We were sitting above an exit used by some of the celebrities. Therefore, we were able to see the tops of several A-List heads up close, including Johnny Depp and J Lo. Oh, and I think Jay Z walked by me in front of the men’s room. Thus ended the celebrity spotting.
For me, the best musical moment (one of those moments of genuine joy I mentioned) was the tribute to Levon Helm of the Band and the group rendition of “The Weight.” In particular, the verse sung by soul songstress Mavis Staples, whose presence on stage was an unexpected surprise. (Brief aside: When I told my elderly mother about Mavis Staples, she asked me if she owned the Staples Center. I explained the Center was named after the office supply, not the singer.) I also enjoyed the Dave Brubeck “tribute”—a medley of tunes that lasted all of 45 seconds—performed by the omnipresent Chick Corea, joined by Stanley Clarke and Kenny Garrett. (Jazz is an important part of the Grammys.) The only part of the Telecast that really irked me was when we were FORCED TO GIVE JUSTIN TIMERLAKE A STANDING OVATION. (TV is fake.)
After the Telecast, there was a long line marked “Gifts.” My anticipation grew, since the weekend had been disappointingly short on trinkets. When we finally got to the table, someone handed me a set of in-ear headphones authorized by country singer Tim McGraw. This was the only option. There were hundreds of them, stacked like a price Roll Back at Walmart. At 4:00 a.m. the next morning, I packed my Tim McGraw headphones next to the gold medallion by Tiffany & Co., realizing the duo was the perfect encapsulation of my once-in-a-lifetime experience.
I collect vinyl records. The people at California’s Amoeba Music have done a wonderful thing. They’ve created music downloads from lots of rare and strange records that will most likely never make it to CD, let alone iTunes. They are great, but you should still buy a turntable and support independent record stores if at all possible:
What the election map would have looked like if only white men could vote:
Sherman Helmsley (a.k.a. George Jefferson) died over the summer. He starred in “The Jeffersons,” one of the spinoffs from Norman Lear‘s great 1970s sitcom “All In The Family,” the story of Queens family lead by a bigoted World War II veteran named Archie Bunker. Although AITF could devolve into annoying ham-fisted liberal moralizing (and why was everyone yelling?), the comedic writing and acting were often brilliant.
“The Jeffersons” ran for 11 seasons on CBS, making Hemsley one of TV’s most popular black actors. The best tribute to Helmsley is an Atlantic essay by Iranian immigrant Shervin Malekzadeh, “What ‘The Jeffersons’ Taught Me About Being an American.”
Intuitively, we understood that the story being told at 185 East 85th Street was our own. Movin’ on up meant moving away, an agony recapitulated each week during the show’s opening credits, by the image of Louise wiping away her tears, the close-up of George gripping his wife’s hand. … Making it in America, making it in terms of the American dream, was compromised for George and Louise by their loss, and it was here that The Jeffersons showed us where the American and immigrant experiences converged. Because of who they were, and where they came from, the Jeffersons could never feel like they fully belonged in tony Upper East Side, or what my father liked to refer to as “Grey Poupon” society. The past pulled on them, and although neither ever forgot where they came from, the longer George and Louise stayed away from the old neighborhood the less they knew of their old selves.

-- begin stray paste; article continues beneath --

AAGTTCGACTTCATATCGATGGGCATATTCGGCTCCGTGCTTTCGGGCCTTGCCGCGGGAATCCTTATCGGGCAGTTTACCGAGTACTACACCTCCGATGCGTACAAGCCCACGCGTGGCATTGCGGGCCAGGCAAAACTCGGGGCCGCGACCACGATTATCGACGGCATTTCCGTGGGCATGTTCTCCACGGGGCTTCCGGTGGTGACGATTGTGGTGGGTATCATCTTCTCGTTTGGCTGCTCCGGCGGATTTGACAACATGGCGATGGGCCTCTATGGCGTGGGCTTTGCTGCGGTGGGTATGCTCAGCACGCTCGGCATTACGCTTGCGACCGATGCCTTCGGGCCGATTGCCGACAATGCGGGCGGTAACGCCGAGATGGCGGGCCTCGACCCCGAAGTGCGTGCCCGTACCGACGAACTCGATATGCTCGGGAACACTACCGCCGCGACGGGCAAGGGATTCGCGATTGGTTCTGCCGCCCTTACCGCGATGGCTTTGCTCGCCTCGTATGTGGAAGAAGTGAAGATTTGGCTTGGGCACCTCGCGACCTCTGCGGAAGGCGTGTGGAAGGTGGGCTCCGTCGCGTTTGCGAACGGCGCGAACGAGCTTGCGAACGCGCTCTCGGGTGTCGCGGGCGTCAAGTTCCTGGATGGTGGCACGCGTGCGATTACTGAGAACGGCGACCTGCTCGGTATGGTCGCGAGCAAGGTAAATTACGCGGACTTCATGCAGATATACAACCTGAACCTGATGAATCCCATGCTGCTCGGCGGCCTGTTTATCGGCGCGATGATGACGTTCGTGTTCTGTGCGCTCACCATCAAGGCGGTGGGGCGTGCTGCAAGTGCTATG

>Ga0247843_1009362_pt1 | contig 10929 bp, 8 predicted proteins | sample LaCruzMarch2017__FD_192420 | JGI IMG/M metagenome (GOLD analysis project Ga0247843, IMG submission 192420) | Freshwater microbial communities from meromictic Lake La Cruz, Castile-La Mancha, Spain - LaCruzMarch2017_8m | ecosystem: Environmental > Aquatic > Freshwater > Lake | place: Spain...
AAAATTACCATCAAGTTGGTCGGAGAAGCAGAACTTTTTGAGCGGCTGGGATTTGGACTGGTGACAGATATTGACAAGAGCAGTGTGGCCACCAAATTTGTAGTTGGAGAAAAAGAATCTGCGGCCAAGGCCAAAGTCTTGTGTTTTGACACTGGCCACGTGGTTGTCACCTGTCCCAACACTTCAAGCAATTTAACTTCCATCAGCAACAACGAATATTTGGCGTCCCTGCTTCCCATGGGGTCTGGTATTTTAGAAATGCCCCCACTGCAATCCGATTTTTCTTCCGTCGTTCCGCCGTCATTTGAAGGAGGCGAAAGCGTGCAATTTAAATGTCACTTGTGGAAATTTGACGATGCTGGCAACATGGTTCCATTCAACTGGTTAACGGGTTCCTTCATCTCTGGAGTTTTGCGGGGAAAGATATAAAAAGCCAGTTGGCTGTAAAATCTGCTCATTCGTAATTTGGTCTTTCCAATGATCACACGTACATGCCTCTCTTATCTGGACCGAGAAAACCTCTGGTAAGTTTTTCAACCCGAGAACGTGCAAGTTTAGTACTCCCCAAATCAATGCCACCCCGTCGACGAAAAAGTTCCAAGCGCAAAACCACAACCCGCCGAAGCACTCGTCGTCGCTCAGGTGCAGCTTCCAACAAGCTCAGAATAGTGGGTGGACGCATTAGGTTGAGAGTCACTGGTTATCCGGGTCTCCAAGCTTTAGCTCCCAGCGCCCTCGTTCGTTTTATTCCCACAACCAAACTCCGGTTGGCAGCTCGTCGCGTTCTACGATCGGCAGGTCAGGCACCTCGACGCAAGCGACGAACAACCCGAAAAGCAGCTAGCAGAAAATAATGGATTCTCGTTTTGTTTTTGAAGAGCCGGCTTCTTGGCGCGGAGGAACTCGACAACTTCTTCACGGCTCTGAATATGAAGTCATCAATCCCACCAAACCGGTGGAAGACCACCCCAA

… Still, for all that The Jeffersons taught us about what American was and could be, there was also something very Persian and accessible about the show, not least of which was the acid back-and-forth between George and Florence (George: “Florence, your cooking tastes like dogfood.” Florence: “That’s because I’m cooking for a chihuahua.”), an American version of the Iranian custom of matalak goftan, or trash-talking.
… It was easy to mistake George’s hustle as symptoms of a gratuitous and crass materialism, but in reality his endless striving, the relentless quest to impress the Wittendales of the world or to get into a posh tennis club, even though he had no clue or interest in the sport, was always about survival. Money, in George’s mind, represented the best defense against discrimination. “Let me tell you something about people,” George tells his old adversary Archie Bunker at a cocktail party. “That bartender’s willing to work for me because if you got enough green in your pocket, then black becomes his favorite color.” The reputation for flash and superficiality that clings to parts of the Iranian-American community, I think, originates from a similar social anxiety and defensiveness.
George Jefferson was indeed a master of matalak goftan. One wishes Helmsley could have read this essay.
600 million people are without power in India after a massive system failure. That’s half the country. This is obviously the result of a cyber attack, though no one is admitting it. Just last month, an Indian government official told The Times of India,“an intentional attack on India’s critical infrastructure cannot be ruled out. … An attack that can debilitate our infrastructure is what we must be prepared for.” The article was about Indian government preparations to carry out offensive cyber attacks against its adversaries. Perhaps an adversary has responded in kind.